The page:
• 6 cups beef broth* ($0.78)
  • 1/2 tsp dried thyme ($0.05)
  • 1 bay leaf ($0.15)
  • 1/4 tsp freshly cracked black pepper ($0.02)
  • 1 Tbsp Worcestershire sauce ($0.02)
  • 5 slices French bread ($1.00)
  • 1 cup shredded Swiss or Gruyere cheese ($1.00)


  • Slice the onions into ¼-inch thick slices. Add the sliced onions to a large soup pot with olive oil. Cook the onions over medium heat, stirring occasionally. When the onions begin to get a little bit of golden brown color (after about 30-45 minutes), add the butter.
  • Continue to cook over medium heat, stirring occasionally until the onions are deeply caramelized (the color of an old penny). This should take about an hour total. If needed, add a couple tablespoons of water to dissolve any browned bits off the bottom to prevent them from burning while the onions continue to cook.
  • Once the onions are deep brown and jammy in texture, add the flour. Stir and cook the flour with the caramelized onions for about two minutes more. The flour helps thicken the broth slightly, giving it body.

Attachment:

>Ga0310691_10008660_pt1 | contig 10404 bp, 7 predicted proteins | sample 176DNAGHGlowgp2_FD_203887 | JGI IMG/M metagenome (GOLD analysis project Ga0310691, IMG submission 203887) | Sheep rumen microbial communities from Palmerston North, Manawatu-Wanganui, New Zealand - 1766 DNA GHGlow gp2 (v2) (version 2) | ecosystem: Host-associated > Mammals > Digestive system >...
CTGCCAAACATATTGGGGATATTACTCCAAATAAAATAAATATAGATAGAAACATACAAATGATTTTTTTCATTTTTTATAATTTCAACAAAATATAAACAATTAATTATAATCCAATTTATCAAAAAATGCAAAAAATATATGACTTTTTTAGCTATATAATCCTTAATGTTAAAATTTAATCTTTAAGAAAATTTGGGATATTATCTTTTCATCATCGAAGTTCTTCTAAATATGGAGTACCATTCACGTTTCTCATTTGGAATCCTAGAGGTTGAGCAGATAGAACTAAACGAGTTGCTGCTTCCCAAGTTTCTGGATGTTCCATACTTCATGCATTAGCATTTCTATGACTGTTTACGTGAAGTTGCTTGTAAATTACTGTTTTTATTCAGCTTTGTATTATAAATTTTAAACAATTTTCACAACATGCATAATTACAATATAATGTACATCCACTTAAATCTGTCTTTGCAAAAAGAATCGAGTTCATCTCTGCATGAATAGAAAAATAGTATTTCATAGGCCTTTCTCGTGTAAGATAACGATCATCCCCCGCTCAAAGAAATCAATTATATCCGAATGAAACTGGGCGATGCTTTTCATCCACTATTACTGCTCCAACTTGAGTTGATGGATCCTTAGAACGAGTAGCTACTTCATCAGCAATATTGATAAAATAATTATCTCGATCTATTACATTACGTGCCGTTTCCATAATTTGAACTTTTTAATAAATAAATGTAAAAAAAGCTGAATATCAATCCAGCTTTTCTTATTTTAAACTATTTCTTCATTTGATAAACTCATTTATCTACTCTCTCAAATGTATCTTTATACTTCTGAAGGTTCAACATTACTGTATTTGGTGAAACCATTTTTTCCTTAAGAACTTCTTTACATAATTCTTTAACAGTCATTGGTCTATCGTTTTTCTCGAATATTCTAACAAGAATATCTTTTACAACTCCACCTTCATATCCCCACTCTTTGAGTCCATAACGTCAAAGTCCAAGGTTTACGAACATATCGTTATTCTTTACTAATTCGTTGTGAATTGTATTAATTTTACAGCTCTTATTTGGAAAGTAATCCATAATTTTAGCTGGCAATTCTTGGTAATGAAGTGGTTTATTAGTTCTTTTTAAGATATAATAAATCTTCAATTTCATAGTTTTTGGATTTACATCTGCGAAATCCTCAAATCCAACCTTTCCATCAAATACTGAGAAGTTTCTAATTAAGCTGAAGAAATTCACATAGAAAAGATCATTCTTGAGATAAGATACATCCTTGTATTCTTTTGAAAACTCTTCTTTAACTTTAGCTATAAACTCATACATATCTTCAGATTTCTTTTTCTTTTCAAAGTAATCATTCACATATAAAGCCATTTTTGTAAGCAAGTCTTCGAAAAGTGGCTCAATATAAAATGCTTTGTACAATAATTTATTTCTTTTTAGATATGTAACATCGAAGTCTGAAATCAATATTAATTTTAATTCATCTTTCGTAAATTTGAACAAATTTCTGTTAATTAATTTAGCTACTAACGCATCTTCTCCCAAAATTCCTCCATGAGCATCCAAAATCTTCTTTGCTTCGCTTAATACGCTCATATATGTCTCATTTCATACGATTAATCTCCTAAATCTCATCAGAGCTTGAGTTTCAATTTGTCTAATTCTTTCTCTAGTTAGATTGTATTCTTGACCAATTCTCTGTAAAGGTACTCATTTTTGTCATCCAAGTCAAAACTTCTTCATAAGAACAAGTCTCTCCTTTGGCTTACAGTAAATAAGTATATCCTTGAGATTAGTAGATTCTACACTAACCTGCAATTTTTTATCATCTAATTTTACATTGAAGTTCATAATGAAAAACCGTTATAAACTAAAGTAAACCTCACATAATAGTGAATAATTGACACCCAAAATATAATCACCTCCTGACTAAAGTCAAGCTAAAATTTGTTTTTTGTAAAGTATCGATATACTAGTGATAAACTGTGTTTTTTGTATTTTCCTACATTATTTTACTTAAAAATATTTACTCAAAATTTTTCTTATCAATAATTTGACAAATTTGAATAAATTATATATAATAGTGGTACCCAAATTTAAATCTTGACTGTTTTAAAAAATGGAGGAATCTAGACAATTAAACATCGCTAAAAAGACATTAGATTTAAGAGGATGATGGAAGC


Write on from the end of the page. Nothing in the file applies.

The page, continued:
• Add the beef broth to the pot and stir to dissolve any browned bits off the bottom of the pot. Also add the thyme, bay leaf, pepper, and Worcestershire sauce. Bring the soup up to a simmer, then allow it to simmer for about a half hour. If using a low sodium broth, make sure to taste the soup after simmering and add salt to taste.
  • Toward the end of the simmer time, preheat the oven's broiler. Place the bread slices on a baking sheet and place them in the oven on the middle rack. Broil for a few minutes on each side, or just until they are barely golden brown (they will broil more later).